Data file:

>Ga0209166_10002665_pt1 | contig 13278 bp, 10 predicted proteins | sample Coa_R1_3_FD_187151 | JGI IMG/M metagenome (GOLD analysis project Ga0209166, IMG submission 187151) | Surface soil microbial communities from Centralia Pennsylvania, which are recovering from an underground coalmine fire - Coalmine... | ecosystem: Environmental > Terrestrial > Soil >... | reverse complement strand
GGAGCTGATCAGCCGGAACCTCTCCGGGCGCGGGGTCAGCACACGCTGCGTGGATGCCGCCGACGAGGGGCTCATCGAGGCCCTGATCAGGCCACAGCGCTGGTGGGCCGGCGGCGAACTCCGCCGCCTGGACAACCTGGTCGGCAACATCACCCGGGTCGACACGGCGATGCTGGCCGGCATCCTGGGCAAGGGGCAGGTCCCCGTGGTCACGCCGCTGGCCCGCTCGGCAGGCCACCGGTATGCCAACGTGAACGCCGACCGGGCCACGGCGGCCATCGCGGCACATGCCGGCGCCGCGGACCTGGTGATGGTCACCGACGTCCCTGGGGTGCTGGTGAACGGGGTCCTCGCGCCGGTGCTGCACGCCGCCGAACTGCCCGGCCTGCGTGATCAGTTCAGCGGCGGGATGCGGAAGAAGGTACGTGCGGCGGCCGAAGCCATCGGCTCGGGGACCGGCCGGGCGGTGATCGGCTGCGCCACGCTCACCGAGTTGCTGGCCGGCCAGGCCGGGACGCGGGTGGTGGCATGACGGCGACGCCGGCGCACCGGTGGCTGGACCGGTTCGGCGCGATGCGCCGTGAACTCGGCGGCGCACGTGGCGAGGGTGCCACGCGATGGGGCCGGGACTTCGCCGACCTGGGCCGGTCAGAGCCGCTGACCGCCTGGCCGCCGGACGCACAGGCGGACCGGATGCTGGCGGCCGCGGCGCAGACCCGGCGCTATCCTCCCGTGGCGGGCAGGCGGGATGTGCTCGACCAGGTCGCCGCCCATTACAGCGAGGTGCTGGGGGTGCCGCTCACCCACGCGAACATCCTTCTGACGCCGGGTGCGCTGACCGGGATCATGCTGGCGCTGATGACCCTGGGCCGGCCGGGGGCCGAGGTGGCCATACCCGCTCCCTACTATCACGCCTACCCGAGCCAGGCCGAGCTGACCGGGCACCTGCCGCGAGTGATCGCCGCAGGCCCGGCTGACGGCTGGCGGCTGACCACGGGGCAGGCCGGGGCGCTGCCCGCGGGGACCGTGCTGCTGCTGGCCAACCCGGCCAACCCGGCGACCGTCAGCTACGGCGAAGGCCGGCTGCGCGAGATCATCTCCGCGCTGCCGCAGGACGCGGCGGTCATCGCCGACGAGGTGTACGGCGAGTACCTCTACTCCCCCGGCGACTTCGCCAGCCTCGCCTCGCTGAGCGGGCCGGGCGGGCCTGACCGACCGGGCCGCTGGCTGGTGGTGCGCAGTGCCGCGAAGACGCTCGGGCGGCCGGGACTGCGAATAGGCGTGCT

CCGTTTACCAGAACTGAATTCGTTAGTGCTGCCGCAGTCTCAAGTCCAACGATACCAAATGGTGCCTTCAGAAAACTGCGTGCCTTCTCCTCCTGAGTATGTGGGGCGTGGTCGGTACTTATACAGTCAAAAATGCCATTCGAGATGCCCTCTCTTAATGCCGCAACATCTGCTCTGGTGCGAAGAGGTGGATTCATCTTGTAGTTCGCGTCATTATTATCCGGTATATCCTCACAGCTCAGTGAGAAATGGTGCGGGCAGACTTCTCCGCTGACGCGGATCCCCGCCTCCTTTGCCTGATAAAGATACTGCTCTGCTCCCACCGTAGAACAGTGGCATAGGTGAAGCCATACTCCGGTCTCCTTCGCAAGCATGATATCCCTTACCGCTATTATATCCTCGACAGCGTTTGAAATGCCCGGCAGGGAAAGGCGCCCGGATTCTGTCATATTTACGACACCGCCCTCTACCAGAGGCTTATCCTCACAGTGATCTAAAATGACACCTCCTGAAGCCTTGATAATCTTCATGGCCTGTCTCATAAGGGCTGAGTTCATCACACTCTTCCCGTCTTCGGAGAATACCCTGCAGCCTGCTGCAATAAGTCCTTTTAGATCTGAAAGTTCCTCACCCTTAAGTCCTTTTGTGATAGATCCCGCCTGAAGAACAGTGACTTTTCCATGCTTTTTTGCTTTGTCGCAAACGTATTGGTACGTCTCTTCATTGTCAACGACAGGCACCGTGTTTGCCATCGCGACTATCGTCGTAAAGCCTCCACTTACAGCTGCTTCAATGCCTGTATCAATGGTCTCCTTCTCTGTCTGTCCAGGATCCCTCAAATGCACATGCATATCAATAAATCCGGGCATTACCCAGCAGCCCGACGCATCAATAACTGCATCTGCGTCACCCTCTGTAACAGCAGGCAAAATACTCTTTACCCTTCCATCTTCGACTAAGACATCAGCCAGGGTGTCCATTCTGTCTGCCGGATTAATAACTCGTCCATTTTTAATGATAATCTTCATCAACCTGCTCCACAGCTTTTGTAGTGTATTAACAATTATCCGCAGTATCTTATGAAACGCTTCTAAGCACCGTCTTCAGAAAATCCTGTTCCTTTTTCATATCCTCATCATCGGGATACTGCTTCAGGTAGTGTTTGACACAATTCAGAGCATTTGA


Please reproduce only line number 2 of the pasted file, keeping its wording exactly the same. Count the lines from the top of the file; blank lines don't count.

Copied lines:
GGAGCTGATCAGCCGGAACCTCTCCGGGCGCGGGGTCAGCACACGCTGCGTGGATGCCGCCGACGAGGGGCTCATCGAGGCCCTGATCAGGCCACAGCGCTGGTGGGCCGGCGGCGAACTCCGCCGCCTGGACAACCTGGTCGGCAACATCACCCGGGTCGACACGGCGATGCTGGCCGGCATCCTGGGCAAGGGGCAGGTCCCCGTGGTCACGCCGCTGGCCCGCTCGGCAGGCCACCGGTATGCCAACGTGAACGCCGACCGGGCCACGGCGGCCATCGCGGCACATGCCGGCGCCGCGGACCTGGTGATGGTCACCGACGTCCCTGGGGTGCTGGTGAACGGGGTCCTCGCGCCGGTGCTGCACGCCGCCGAACTGCCCGGCCTGCGTGATCAGTTCAGCGGCGGGATGCGGAAGAAGGTACGTGCGGCGGCCGAAGCCATCGGCTCGGGGACCGGCCGGGCGGTGATCGGCTGCGCCACGCTCACCGAGTTGCTGGCCGGCCAGGCCGGGACGCGGGTGGTGGCATGACGGCGACGCCGGCGCACCGGTGGCTGGACCGGTTCGGCGCGATGCGCCGTGAACTCGGCGGCGCACGTGGCGAGGGTGCCACGCGATGGGGCCGGGACTTCGCCGACCTGGGCCGGTCAGAGCCGCTGACCGCCTGGCCGCCGGACGCACAGGCGGACCGGATGCTGGCGGCCGCGGCGCAGACCCGGCGCTATCCTCCCGTGGCGGGCAGGCGGGATGTGCTCGACCAGGTCGCCGCCCATTACAGCGAGGTGCTGGGGGTGCCGCTCACCCACGCGAACATCCTTCTGACGCCGGGTGCGCTGACCGGGATCATGCTGGCGCTGATGACCCTGGGCCGGCCGGGGGCCGAGGTGGCCATACCCGCTCCCTACTATCACGCCTACCCGAGCCAGGCCGAGCTGACCGGGCACCTGCCGCGAGTGATCGCCGCAGGCCCGGCTGACGGCTGGCGGCTGACCACGGGGCAGGCCGGGGCGCTGCCCGCGGGGACCGTGCTGCTGCTGGCCAACCCGGCCAACCCGGCGACCGTCAGCTACGGCGAAGGCCGGCTGCGCGAGATCATCTCCGCGCTGCCGCAGGACGCGGCGGTCATCGCCGACGAGGTGTACGGCGAGTACCTCTACTCCCCCGGCGACTTCGCCAGCCTCGCCTCGCTGAGCGGGCCGGGCGGGCCTGACCGACCGGGCCGCTGGCTGGTGGTGCGCAGTGCCGCGAAGACGCTCGGGCGGCCGGGACTGCGAATAGGCGTGCT